Throughout this paper there have been examples of athletes whose performance was impacted by media. Some let media distraction impact them negatively. Kenny Rogers’s ordeal may be explained by Lane and Terry’s (2000) conceptual model of mood and performance. In Roger’s case, media distraction triggered his increased anger and tension, a result of depressed mood. Lane and Terry’s finding that depressed mood is debilitating to performance is evident as Rogers’s potentially career best season quickly declined following the media incident. Ricky Williams experienced much stress as he struggled with the constant pressure and media attention. According to The Multidimensional Anxiety Theory, by Marten et al. (1990), the anxiety responses Williams encountered may be due to elevated stress levels. Specifically, Williams’s increased cognitive anxiety response, due to disruptions in attention and concentration, led to decreased performance. However, Williams tried to counteract his increased cognitive anxiety with the calming effects of marijuana. In Mike Tyson’s situation, The Multidimensional Anxiety Theory and Lane and Terry’s conceptual model of mood and performance are essential in explaining the impact media had on Tyson’s drastic change in performance. Following the extensive media criticisms relating to many of Tyson’s problems and controversial incidents, Tyson’s legendary boxing performances rapidly declined. Decreased concentration, a result of increased cognitive anxiety, affected Tyson’s training prior to competition. Also, during performance, Tyson experienced somatic anxiety levels above a moderate range, thus decreasing his performance. This is evident from the inverted U-relationship. Furthermore, Tyson’s mental state prior to competition, negatively affected his performance. Tyson may have exhibited depressive symptoms which include negative cognitive views individuals take of themselves in relation to their past, present, and future social experiences. If Tyson possessed depressive mood, the effects of increased anger, heightened fatigue, increased confusion, and reduced vigor immensely hindered his performance.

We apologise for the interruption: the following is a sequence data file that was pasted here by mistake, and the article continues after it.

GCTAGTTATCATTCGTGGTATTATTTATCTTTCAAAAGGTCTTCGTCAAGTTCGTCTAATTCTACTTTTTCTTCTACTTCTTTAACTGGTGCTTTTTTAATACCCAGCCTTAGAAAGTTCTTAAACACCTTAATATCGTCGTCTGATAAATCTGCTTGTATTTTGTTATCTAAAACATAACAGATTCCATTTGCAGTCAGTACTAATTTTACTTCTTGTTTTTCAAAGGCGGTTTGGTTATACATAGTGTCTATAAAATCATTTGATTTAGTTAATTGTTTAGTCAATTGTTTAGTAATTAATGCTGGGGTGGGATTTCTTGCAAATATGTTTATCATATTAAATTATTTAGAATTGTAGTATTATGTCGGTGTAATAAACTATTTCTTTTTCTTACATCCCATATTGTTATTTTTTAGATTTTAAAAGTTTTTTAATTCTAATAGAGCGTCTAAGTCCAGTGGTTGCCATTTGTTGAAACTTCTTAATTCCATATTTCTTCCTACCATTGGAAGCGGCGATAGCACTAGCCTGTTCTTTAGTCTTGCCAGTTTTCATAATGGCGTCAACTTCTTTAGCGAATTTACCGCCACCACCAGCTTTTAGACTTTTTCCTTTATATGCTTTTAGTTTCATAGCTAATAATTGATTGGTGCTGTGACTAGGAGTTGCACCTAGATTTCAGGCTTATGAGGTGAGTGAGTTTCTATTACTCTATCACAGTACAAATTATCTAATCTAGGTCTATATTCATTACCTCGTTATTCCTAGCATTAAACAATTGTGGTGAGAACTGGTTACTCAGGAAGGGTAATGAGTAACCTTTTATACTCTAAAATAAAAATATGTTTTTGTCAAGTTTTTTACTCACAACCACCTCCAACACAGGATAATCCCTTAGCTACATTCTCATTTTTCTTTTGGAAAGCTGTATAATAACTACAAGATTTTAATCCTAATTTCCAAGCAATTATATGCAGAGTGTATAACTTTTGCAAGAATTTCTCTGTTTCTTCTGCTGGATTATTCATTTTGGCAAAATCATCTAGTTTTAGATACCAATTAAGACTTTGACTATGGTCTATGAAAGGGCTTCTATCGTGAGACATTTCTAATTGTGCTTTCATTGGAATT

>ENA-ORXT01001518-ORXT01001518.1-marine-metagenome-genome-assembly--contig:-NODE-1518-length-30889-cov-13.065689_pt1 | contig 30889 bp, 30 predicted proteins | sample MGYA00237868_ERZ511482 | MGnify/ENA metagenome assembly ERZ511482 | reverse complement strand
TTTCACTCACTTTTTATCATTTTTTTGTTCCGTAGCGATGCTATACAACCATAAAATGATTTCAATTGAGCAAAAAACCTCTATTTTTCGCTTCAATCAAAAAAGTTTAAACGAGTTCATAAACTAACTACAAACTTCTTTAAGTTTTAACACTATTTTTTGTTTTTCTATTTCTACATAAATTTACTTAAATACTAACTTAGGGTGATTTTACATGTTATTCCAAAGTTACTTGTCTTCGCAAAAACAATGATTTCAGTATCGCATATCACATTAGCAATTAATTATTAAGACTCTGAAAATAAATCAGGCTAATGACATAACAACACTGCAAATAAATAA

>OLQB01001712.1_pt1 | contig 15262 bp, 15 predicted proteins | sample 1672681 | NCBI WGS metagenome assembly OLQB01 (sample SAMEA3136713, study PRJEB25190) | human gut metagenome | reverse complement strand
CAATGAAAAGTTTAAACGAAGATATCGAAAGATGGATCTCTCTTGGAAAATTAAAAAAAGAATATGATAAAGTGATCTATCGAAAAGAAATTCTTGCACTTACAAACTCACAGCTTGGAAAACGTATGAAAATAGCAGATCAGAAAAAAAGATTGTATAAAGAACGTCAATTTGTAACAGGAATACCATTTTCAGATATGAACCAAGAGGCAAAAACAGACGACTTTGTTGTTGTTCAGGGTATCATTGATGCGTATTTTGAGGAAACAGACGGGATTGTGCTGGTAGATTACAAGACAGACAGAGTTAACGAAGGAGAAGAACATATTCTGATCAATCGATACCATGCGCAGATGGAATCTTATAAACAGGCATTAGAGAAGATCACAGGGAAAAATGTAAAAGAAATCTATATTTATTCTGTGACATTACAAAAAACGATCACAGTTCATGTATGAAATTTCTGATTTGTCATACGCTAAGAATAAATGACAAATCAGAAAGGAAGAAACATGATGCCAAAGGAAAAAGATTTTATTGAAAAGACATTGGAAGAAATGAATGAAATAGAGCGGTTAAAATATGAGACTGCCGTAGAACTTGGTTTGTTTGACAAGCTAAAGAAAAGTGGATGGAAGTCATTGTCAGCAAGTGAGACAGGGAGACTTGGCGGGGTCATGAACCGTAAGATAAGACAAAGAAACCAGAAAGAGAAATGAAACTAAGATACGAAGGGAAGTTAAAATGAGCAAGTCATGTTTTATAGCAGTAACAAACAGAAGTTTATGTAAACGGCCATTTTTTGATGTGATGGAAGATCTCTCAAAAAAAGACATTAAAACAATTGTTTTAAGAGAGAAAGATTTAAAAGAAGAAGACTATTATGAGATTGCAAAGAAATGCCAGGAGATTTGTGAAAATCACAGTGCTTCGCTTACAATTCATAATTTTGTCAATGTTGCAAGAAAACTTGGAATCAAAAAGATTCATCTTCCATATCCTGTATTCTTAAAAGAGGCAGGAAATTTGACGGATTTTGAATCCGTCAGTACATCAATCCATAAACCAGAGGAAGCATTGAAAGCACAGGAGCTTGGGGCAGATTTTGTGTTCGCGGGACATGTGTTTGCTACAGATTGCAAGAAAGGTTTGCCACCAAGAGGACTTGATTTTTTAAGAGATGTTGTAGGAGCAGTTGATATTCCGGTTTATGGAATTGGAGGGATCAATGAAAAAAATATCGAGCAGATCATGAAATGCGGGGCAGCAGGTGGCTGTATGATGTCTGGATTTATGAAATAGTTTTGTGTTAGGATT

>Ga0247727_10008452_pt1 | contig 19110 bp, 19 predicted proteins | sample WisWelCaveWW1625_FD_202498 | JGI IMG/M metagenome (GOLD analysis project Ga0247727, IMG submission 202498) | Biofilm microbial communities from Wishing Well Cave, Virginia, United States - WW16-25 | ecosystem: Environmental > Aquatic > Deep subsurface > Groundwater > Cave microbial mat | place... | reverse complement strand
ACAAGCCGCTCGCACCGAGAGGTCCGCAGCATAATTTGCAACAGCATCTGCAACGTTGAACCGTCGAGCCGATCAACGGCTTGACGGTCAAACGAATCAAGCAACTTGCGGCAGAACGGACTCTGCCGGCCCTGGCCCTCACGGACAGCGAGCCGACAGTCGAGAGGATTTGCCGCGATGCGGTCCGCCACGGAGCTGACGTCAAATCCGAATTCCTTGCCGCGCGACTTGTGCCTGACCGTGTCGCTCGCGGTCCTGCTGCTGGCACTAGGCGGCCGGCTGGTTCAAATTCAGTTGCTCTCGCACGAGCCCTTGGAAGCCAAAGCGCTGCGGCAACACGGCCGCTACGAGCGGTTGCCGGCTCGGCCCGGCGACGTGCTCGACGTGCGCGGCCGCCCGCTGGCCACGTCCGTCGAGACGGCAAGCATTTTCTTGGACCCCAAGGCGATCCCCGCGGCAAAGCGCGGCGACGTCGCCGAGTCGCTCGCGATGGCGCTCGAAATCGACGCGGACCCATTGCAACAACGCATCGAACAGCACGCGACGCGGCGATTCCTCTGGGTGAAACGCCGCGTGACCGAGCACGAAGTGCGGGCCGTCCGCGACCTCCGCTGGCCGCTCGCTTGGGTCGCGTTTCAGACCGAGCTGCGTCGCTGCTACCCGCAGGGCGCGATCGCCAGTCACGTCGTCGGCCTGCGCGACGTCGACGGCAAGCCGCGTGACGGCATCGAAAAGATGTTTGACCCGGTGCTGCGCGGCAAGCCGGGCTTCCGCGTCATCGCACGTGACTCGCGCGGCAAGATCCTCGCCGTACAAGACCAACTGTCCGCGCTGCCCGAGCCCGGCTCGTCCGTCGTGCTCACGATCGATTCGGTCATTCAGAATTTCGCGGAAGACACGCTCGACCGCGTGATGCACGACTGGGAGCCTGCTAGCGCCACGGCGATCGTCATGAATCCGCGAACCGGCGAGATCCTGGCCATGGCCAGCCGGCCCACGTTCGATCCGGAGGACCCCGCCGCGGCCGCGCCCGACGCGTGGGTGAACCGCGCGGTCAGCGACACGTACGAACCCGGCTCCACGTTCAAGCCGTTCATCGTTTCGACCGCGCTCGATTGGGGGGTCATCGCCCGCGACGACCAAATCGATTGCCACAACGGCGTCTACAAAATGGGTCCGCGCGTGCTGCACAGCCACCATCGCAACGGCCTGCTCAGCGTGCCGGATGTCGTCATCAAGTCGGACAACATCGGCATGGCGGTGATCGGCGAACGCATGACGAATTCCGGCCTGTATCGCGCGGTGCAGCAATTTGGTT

Other athletes, however, used media distraction as inspiration to succeed. Venus and Serena Williams, Colin Montgomerie, and Clinton Portis employed their own coping strategies to deal with the media while flourishing in competition. There are many techniques an athlete can use to overcome the media hurdles. Many hire sports psychologists or counselors. Sport psychology consultants can work with athletes to strengthen their mental preparedness in order to enhance and improve athletic performance. Sport psychology consultants are trained to help athletes understand how pressure affects them, and then introduce them to strategies to help them overcome the effects of pressure. The consultant educates athletes on mental techniques such as goal setting, motivation, confidence, relaxation, focus and concentration, team cohesion, and communication (Dunn, 2005). Moreover, sport psychologists are interested not only in helping athletes use psychological principles to enhance athletic performance, but also to achieve optimal mental health when facing tough situations brought about by sport such as pressure from family and fans, harsh comments from coaches, or media criticism.